Antibiotic of the week: Cephalexin

Antibiotic Pollution Index: 230 (19 November 2017)
What is the Antibiotic Pollution Index?

What it does
Cephalexin kills bacteria by disrupting molecules (peptidoglycan) in their outer layer. It is mainly effective against gram-positive bacteria, such as streptococci, staphylococci and bacilli. In these bacteria, this outer layer is unprotected, while in gram-negatives, this layer is thinner and protected by a membrane structure.

Who gets it
Cephalexin is widely used against ear, bone, joint, skin and urinary tract infections. It ranks around the 100th mostly used drug in the USA, with over 7.5 million prescriptions annually. It is also used in companion animals. In the USA, cephalexin is generally prohibited for food-producing animals, while in Europe, it is allowed: Maximum Residue Levels (MRLs) have been established up to between 100 micrograms and 1 mg/kg of cattle-derived meat and milk. This antibiotic is nevertheless not common in the European meat industry. For instance, in 2014, the class to which cephalexin belongs (1st and 2nd generation cephalosporins) made up 7 out of the total 9000 metric tonnes of antibiotics used in the 29 European countries. Globally, there is hardly any evidence for large-scale use of this drug in the food sector.

Where may it be produced?
Japan, USA, India, China, Israel, France, Brazil.

And, SquaredAnt, does it pollute?
Cephalexin has been detected in Australia, Vietnam and Saoudi Arabia, in concentrations between 0.1 – 0.3 ng/ml (rivers, aquaculture, WWT effluent) and 4 ng/ml (Hospital effluent). In large reservoirs such as rivers, those concentrations may be low, but do point towards a substantial spoilage of the drug into the environment and thereby indicate the presence of hotspots where resistance may occur. Indeed, a study from 2006 showed that over 40% of bacterial isolates from aquacultures in Australia carried resistance genes against cephalexin.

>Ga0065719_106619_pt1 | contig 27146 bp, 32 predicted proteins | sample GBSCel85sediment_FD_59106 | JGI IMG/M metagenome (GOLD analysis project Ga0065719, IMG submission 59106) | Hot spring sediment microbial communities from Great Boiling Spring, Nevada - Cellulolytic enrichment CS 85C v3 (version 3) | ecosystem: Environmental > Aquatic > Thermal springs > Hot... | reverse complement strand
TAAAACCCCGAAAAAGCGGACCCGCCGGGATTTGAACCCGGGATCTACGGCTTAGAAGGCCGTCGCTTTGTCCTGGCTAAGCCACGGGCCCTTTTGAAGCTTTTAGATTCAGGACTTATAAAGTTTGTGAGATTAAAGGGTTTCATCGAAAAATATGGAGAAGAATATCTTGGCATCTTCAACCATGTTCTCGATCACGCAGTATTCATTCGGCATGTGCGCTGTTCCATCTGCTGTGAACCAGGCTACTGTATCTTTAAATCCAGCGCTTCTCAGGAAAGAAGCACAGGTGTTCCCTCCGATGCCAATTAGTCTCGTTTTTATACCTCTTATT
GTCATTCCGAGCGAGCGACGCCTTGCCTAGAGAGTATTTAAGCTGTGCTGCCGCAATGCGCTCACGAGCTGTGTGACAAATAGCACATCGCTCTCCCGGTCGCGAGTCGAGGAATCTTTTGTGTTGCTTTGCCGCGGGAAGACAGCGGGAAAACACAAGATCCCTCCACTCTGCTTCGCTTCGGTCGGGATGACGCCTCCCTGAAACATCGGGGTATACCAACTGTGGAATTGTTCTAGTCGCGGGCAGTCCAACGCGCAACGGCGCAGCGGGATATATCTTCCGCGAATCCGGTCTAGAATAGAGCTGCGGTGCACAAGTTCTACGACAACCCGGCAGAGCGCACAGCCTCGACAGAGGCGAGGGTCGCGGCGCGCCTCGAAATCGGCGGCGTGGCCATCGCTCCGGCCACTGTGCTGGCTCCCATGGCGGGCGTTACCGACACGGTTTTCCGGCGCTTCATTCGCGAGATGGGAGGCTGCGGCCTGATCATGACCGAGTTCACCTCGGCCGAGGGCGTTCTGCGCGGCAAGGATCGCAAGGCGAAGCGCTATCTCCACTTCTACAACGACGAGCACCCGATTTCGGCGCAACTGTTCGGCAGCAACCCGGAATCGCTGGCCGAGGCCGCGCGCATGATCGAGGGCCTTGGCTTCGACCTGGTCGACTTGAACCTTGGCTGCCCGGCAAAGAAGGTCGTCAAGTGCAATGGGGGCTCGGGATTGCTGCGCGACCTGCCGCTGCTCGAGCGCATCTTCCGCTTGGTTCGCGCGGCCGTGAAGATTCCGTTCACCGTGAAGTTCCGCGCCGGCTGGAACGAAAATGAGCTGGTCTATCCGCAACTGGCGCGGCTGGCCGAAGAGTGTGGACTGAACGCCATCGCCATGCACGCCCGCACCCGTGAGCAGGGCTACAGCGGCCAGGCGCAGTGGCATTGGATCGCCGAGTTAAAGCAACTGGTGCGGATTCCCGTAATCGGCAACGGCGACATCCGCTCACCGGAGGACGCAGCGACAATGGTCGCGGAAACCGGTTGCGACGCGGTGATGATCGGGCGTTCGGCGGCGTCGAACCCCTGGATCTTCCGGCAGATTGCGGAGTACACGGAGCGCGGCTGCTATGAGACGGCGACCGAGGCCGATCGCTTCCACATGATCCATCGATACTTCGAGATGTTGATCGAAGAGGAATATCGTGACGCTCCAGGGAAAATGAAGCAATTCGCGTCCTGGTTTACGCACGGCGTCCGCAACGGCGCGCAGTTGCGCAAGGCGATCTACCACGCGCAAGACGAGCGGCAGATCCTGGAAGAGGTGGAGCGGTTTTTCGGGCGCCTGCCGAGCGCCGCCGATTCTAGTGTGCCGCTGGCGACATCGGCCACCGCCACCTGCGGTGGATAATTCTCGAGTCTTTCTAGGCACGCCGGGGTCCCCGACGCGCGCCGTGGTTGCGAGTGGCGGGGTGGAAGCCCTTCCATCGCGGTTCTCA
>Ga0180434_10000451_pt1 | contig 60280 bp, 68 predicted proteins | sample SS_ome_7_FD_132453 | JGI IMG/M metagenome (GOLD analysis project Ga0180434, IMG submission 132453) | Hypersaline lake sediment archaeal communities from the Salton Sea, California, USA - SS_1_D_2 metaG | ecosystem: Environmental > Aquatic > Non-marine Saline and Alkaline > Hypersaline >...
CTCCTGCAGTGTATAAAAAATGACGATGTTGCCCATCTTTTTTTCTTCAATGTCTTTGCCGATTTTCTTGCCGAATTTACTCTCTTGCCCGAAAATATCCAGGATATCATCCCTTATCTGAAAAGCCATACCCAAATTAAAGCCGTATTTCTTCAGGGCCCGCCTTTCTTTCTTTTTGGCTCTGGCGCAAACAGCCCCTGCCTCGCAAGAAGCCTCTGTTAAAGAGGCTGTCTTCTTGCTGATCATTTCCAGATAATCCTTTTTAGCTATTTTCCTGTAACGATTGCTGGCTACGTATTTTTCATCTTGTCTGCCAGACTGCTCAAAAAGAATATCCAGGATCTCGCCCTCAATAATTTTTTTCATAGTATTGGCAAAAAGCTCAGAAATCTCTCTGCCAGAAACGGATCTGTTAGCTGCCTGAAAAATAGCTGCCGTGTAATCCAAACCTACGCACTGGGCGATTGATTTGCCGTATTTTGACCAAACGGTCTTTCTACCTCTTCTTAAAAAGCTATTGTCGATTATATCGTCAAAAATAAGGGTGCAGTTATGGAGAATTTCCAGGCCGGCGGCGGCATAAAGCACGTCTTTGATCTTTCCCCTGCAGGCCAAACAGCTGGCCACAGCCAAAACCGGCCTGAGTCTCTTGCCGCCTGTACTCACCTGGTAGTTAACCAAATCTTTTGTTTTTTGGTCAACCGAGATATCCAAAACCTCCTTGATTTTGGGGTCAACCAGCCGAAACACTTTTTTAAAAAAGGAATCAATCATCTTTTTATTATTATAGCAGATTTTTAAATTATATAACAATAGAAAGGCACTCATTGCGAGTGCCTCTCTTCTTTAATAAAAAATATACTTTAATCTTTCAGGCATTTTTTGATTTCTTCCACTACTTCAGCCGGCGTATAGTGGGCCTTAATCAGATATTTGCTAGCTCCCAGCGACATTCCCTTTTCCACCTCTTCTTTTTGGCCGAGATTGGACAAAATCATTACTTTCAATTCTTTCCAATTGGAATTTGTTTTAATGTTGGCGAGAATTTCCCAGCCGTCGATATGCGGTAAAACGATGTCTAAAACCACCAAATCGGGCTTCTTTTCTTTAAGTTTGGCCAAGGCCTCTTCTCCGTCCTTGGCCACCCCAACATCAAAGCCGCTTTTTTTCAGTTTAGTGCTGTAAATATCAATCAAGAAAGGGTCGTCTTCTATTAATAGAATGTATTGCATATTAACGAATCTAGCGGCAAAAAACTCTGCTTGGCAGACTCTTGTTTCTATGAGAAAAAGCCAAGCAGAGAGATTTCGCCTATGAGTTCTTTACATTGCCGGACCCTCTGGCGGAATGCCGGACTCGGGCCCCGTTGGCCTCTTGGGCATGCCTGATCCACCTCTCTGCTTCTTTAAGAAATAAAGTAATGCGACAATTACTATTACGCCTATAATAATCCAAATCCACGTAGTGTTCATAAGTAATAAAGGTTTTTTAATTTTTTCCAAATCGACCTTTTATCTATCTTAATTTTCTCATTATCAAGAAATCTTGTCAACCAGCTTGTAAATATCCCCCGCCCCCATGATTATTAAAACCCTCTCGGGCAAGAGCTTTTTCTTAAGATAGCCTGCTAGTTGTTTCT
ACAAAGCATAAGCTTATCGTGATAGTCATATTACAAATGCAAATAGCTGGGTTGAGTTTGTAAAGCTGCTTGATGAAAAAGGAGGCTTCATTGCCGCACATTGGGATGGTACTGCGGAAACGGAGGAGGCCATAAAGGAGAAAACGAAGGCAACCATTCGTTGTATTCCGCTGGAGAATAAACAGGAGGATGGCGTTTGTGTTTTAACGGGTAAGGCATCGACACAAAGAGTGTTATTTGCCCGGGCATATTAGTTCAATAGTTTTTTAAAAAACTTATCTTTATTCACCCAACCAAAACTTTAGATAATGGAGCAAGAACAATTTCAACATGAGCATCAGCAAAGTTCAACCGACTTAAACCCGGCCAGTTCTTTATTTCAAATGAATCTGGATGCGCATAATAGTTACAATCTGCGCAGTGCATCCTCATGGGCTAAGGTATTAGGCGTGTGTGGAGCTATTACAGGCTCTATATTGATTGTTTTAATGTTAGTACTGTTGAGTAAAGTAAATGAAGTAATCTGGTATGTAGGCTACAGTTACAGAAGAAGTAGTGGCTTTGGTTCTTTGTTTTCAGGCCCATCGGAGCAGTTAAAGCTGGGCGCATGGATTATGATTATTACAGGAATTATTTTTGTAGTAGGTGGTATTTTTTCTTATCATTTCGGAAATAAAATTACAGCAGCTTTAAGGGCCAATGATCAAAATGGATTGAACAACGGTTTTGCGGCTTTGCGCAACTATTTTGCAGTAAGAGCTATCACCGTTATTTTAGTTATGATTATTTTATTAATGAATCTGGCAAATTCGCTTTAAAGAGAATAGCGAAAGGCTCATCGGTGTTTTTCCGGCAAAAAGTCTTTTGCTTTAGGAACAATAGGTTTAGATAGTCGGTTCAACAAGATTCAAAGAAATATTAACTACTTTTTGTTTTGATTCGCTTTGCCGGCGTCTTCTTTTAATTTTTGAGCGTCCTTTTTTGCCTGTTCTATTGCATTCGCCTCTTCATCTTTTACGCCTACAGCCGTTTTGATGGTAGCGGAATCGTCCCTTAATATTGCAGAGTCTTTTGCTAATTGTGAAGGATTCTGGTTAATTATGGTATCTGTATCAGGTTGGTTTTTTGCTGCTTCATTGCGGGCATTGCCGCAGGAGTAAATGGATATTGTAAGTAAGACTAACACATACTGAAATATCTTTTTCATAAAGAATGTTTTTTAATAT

Warning lights
Cephalexin as an isolated case is a popular drug that does not ring alarm bells. However, cephalexin resistance is associated to two major forms of multi-resistance: extended spectrum beta-lactamase (ESBL) pathogens and methicillin-resistant Staphylococcus Aureus (MRSA). Companion animals are seen as potential sources for the so-called EBSL bacteria, especially E. coli and Salmonella strains. This may be related to the frequent use of cephalexin in companion animals: an estimated 40 percent of all dogs in the USA (roughly 35 million of them) receive at least one treatment of cephalexin each year. Because of its link to both MRSA and ESBL, cephalexin use and resistance may have to be observed in a broader context, where overuse of one antibiotic may accelerate resistance against the other.

Any common sense in this antibiotic?
Yes and no. The usage in food animals is restricted, but it is a poplar drug for pets, and patients. This may have played a role in some of the problems we face with resistance. For so far, the searchlights have not focused on cephalexin yet. As an example, ESBL is mainly seen as a consequence of more recently developed, broader spectrum family members of cephalexin. This may have lead to an underestimation of the role that cephalexin usage could play in this type of resistance. A more inclusive and systematic approach to antibiotic resistance may be needed.


  1. production locations
  2. general information
  3. general information
  4. Resistance genes in Australian aquaculture
  5. Maximum residue limits in Europe
  6. sales of antimicrobial drugs in 29 European countries in 2014
  7. cephalexin use in dogs
  8. companion animals as source for ESBL
  9. cross-resistance in MRSA
  10. number of pets in the USA

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